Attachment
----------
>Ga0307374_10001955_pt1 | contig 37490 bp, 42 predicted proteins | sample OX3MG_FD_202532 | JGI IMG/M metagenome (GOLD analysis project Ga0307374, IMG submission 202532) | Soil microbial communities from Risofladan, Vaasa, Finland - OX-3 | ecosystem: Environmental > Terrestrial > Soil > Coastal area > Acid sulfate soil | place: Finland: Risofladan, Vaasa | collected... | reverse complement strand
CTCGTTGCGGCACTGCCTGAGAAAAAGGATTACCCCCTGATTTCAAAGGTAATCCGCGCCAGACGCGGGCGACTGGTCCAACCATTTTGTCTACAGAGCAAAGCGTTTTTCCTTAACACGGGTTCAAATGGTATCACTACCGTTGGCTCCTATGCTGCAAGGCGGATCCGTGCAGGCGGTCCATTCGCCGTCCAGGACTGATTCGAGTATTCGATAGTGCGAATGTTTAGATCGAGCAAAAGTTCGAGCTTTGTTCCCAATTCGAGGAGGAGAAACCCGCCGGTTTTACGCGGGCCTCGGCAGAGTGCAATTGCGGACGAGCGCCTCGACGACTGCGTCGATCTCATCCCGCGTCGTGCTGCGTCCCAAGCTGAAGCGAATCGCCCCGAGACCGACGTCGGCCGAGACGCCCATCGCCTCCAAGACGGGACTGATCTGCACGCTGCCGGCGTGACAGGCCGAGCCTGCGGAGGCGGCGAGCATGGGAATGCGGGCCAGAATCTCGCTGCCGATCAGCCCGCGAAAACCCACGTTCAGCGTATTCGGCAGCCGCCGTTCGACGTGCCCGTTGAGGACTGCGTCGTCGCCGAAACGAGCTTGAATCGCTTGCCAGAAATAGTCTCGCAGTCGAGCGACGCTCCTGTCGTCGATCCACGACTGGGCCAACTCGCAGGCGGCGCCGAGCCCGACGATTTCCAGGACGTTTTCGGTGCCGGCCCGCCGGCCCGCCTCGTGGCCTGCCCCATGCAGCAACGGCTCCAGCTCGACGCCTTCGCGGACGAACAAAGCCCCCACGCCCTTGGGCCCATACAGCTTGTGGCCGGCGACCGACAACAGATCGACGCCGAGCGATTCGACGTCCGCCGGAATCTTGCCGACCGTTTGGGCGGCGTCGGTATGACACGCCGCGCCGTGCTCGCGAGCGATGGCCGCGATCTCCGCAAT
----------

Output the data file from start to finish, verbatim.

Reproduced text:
>Ga0307374_10001955_pt1 | contig 37490 bp, 42 predicted proteins | sample OX3MG_FD_202532 | JGI IMG/M metagenome (GOLD analysis project Ga0307374, IMG submission 202532) | Soil microbial communities from Risofladan, Vaasa, Finland - OX-3 | ecosystem: Environmental > Terrestrial > Soil > Coastal area > Acid sulfate soil | place: Finland: Risofladan, Vaasa | collected... | reverse complement strand
CTCGTTGCGGCACTGCCTGAGAAAAAGGATTACCCCCTGATTTCAAAGGTAATCCGCGCCAGACGCGGGCGACTGGTCCAACCATTTTGTCTACAGAGCAAAGCGTTTTTCCTTAACACGGGTTCAAATGGTATCACTACCGTTGGCTCCTATGCTGCAAGGCGGATCCGTGCAGGCGGTCCATTCGCCGTCCAGGACTGATTCGAGTATTCGATAGTGCGAATGTTTAGATCGAGCAAAAGTTCGAGCTTTGTTCCCAATTCGAGGAGGAGAAACCCGCCGGTTTTACGCGGGCCTCGGCAGAGTGCAATTGCGGACGAGCGCCTCGACGACTGCGTCGATCTCATCCCGCGTCGTGCTGCGTCCCAAGCTGAAGCGAATCGCCCCGAGACCGACGTCGGCCGAGACGCCCATCGCCTCCAAGACGGGACTGATCTGCACGCTGCCGGCGTGACAGGCCGAGCCTGCGGAGGCGGCGAGCATGGGAATGCGGGCCAGAATCTCGCTGCCGATCAGCCCGCGAAAACCCACGTTCAGCGTATTCGGCAGCCGCCGTTCGACGTGCCCGTTGAGGACTGCGTCGTCGCCGAAACGAGCTTGAATCGCTTGCCAGAAATAGTCTCGCAGTCGAGCGACGCTCCTGTCGTCGATCCACGACTGGGCCAACTCGCAGGCGGCGCCGAGCCCGACGATTTCCAGGACGTTTTCGGTGCCGGCCCGCCGGCCCGCCTCGTGGCCTGCCCCATGCAGCAACGGCTCCAGCTCGACGCCTTCGCGGACGAACAAAGCCCCCACGCCCTTGGGCCCATACAGCTTGTGGCCGGCGACCGACAACAGATCGACGCCGAGCGATTCGACGTCCGCCGGAATCTTGCCGACCGTTTGGGCGGCGTCGGTATGACACGCCGCGCCGTGCTCGCGAGCGATGGCCGCGATCTCCGCAAT